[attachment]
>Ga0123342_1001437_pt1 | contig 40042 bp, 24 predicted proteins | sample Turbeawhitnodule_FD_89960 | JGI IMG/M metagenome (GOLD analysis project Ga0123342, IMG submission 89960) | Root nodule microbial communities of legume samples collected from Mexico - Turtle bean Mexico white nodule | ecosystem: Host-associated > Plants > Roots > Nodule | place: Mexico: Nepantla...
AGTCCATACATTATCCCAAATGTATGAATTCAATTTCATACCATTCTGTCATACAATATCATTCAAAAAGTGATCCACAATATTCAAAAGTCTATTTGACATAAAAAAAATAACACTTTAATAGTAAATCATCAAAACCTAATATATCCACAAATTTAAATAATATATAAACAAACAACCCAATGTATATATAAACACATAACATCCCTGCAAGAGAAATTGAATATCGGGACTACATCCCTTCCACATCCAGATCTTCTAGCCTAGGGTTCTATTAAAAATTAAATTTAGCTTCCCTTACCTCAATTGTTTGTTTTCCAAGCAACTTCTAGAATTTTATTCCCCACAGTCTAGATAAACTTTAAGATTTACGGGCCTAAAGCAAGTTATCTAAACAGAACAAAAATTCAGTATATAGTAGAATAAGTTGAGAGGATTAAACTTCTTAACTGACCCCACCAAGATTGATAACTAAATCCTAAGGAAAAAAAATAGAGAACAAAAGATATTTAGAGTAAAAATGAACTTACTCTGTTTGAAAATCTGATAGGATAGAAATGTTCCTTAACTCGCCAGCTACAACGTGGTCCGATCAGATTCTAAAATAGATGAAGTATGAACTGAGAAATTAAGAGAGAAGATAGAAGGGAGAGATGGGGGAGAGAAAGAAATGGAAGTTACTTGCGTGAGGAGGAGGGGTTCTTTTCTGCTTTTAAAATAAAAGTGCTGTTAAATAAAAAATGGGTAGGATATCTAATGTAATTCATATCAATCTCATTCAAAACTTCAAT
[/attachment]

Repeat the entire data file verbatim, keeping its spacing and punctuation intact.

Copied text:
>Ga0123342_1001437_pt1 | contig 40042 bp, 24 predicted proteins | sample Turbeawhitnodule_FD_89960 | JGI IMG/M metagenome (GOLD analysis project Ga0123342, IMG submission 89960) | Root nodule microbial communities of legume samples collected from Mexico - Turtle bean Mexico white nodule | ecosystem: Host-associated > Plants > Roots > Nodule | place: Mexico: Nepantla...
AGTCCATACATTATCCCAAATGTATGAATTCAATTTCATACCATTCTGTCATACAATATCATTCAAAAAGTGATCCACAATATTCAAAAGTCTATTTGACATAAAAAAAATAACACTTTAATAGTAAATCATCAAAACCTAATATATCCACAAATTTAAATAATATATAAACAAACAACCCAATGTATATATAAACACATAACATCCCTGCAAGAGAAATTGAATATCGGGACTACATCCCTTCCACATCCAGATCTTCTAGCCTAGGGTTCTATTAAAAATTAAATTTAGCTTCCCTTACCTCAATTGTTTGTTTTCCAAGCAACTTCTAGAATTTTATTCCCCACAGTCTAGATAAACTTTAAGATTTACGGGCCTAAAGCAAGTTATCTAAACAGAACAAAAATTCAGTATATAGTAGAATAAGTTGAGAGGATTAAACTTCTTAACTGACCCCACCAAGATTGATAACTAAATCCTAAGGAAAAAAAATAGAGAACAAAAGATATTTAGAGTAAAAATGAACTTACTCTGTTTGAAAATCTGATAGGATAGAAATGTTCCTTAACTCGCCAGCTACAACGTGGTCCGATCAGATTCTAAAATAGATGAAGTATGAACTGAGAAATTAAGAGAGAAGATAGAAGGGAGAGATGGGGGAGAGAAAGAAATGGAAGTTACTTGCGTGAGGAGGAGGGGTTCTTTTCTGCTTTTAAAATAAAAGTGCTGTTAAATAAAAAATGGGTAGGATATCTAATGTAATTCATATCAATCTCATTCAAAACTTCAAT